(ii) Preparation of 6-bis-[6-[4-(3-methylphenyl]piperazin-1-yl]-pyridazin-3-yloxy]-3-oxapentyl-5-aminocarbonylamino]hexane (Compound 58)

    • 1,6-Diisocyanatohexane (17 g, 0.1 mmol) was added with stirring to a solution of 3-[2-(2-aminoethoxy)ethoxy]-6-[4-(3-methylphenyl)-1-piperazinyl]pyridazine (70 mg, 0.2 mmol) in pyridine (10 ml) at room temperature. The reaction was heated to 50° C. for 2 hr, stirred at room temperature for 20 hr and then the pyridine was removed on a rotary evaporator. Toluene (2×10 ml) was added to the residue and then evaporated on the rotary evaporator. The residue was chromatographed on silica gel (9.5 g) using chloroform as eluent. The first compound to be eluted from the column was a white solid which was found to be the dimeric product 1,6-Bis-[6-[4-(3-methylphenyl)-1-piperazinyl]-3-pyridazinyl]oxyethoxyethylureido]hexane (Compound 58) (35 mg, 40%). 1H NMR (CDCl3): δ 1.2-1.5 (m, 4H); 2.3 (s, 3H); 3.1 (t, 2H); 3.2-3.4 (m, 6H); 3.5-3.7 (m, 6H); 3.8 (m, 2H); 4.5 (m, 2H); 6.7-6.8 (m, 3H); 6.9 (d, 1H); 7.1 (m, 1H); 7.1-7.2 (m, 1H). Mass spectrum (ESI): 883.5 (M+1), 648.1, 469.2, 447.2, 442.27 (M/2+1).
Example 29 Dendrimer (Compound 59)

Thiophosgene (65 mg, 570 μmol) was added to a solution of Compound 17 (136 mg, 226 μmol) in DCM containing triethylamine (57 mg, 5701 mmol). The reaction was stirred at room temperature under argon for 1 hr, then the reaction was concentrated and chromatographed on silica gel (10 g), eluent 1% to 2.5% MeOH in DCM to give 3-(1-isothiocyanato-3,6,9,12,15,18-hexaoxanonadecyl)-5-[3-[2,6-dimethyl-4-phenylphenoxy]-propyl]-isoxazole (80 mg, 124 μmol) in 55% yield. 1H nmr (CDCl3): δ=7.6-7.2 (m, 7H); 6.15 (s, 1H); 4.62 (s, 2H); 3.86 (t, 2H); 3.7-3.5 (m, 24H); 3.06 (t, 2H); 2.33 (s, 6H) and 2.22 (m, 2H). M.S. (ES)(M+Na)+ 665.2861 (Calc. C34H46N2O8SNa=665.2861). A solution of the isocyanate (80 mg, 124 μmol) in DMF (1.5 ml) was added to a solution of Starburst dendrimer generation 0 (10 mg, 19 μmol) in DMF (1 ml) containing triethylamine (12.5 mg, 124 μmol). The reaction was stirred at room temperature under argon overnight, then the reaction was concentrated and chromatographed on silica gel (10 g), eluent 10% MeOH in DCM to give dendrimer Compound 59 (24 mg, 8 μmol) in 42% yield. 1H mm (CDCl3): δ=7.95 (NH); 7.60 (NH); 7.6-7.2 (m, 28H); 6.14 (s, 4H); 4.61 (s, 8H); 3.86 (t, 8H); 3.8-3.5 (m, 26H); 3.4 (br, 8H); 3.06 (t, 8H); 2.6 (br, 8H); 2.32 (s, 24H) and 2.22 (m, 8H). M.S. (ES)(M+2Na)++ 1565.7771 (Calc. C158H232N18O36S4Na2=1565.7749)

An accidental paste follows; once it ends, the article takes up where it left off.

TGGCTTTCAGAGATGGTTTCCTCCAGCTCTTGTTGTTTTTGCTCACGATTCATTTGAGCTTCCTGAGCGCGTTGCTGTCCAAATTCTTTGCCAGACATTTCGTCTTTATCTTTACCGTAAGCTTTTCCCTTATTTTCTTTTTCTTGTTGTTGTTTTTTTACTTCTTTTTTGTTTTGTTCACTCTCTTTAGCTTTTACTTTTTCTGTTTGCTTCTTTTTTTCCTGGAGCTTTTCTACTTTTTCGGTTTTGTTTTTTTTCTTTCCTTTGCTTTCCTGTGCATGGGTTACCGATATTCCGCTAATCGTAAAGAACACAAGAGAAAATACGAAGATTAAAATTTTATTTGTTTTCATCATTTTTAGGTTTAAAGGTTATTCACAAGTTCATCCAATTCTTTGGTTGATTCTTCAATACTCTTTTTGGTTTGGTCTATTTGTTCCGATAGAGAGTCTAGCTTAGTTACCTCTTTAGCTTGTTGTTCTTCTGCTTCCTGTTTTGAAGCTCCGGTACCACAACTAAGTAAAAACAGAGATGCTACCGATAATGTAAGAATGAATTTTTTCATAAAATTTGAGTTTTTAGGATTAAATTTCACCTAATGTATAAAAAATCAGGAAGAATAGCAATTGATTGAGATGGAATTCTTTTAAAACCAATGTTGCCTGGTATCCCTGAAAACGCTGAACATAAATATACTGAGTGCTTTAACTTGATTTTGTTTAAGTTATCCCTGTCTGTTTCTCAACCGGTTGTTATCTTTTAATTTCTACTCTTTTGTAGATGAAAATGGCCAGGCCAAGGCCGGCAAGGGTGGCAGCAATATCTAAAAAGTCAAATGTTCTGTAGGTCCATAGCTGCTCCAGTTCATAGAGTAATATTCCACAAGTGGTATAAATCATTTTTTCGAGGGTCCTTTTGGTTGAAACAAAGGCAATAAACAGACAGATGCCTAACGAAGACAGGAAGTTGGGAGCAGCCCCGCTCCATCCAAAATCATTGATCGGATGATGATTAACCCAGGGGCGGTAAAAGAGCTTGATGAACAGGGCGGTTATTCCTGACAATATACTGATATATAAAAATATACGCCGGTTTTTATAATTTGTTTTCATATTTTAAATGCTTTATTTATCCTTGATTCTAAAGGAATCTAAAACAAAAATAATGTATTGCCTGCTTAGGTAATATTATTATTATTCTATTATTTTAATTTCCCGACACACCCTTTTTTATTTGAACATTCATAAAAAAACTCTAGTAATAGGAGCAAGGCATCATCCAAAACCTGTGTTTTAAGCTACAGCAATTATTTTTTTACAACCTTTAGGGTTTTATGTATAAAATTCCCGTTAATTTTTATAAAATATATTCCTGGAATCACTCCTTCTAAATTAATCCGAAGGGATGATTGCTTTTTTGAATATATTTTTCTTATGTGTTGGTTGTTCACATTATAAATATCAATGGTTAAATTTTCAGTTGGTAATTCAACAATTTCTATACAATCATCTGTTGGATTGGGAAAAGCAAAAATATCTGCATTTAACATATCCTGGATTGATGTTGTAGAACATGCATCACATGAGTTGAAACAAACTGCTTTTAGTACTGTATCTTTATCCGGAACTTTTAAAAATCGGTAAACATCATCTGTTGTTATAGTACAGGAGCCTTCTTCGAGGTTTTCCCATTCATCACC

Example 30 Preparation of 3-(1-(6-biotinamidohexyl)amido-3,6,9,12,15,18-hexaoxanonadecyl)-5-[3-[2,6-dimethyl-4-phenylphenoxy]propyl]-isoxazole (Compound 60)

Solid sulfosuccinimidyl 6-(biotinamido)hexanoate (150 mg, 0.27 mmol) was added slowly to a suspension containing compound 17 (75 mg, 0.134 mmol) and potassium carbonate (92 mg, 0.67 mmol) in DMF (1.5 ml). The reaction was allowed to stir overnight under argon, then partitioned between ethyl acetate (100 ml) and water (30 ml), washed with saturated bicarbonate and dried (Na2SO4). The crude product was adsorbed onto silica gel (2 g) and chromatography on silica gel (8 g) eluent 5%-10% MeOH/ gave 3-(1-(6-biotinamidohexyl)amido-3,6,9,12,15,18-hexaoxanonadecyl)-5-[3-[2,6-dimethyl-4-phenylphenyoxy]-propyl]-isoxazole 60 (50 mg, 0.05 mmol) in 40% yield. 1Hnmr 6=1.8-1.3 (br, 12H); 2.24 (m, 2H); 2.32 (s, 6H); 3.06 (m, 2H); 3.3-2.9 (br, 9H); 3.45 (br, 2H); 3.65 (s, 22H); 3.87 (m, 2H); 4.5 (br, 2H); 4.61 (s, 2H); 6.14 (s, 1H); 7.27 (m, 3H); 7.40 (m, 2H) and 7.53 (m, 2H). MS (ESI) 940 (M+H)+.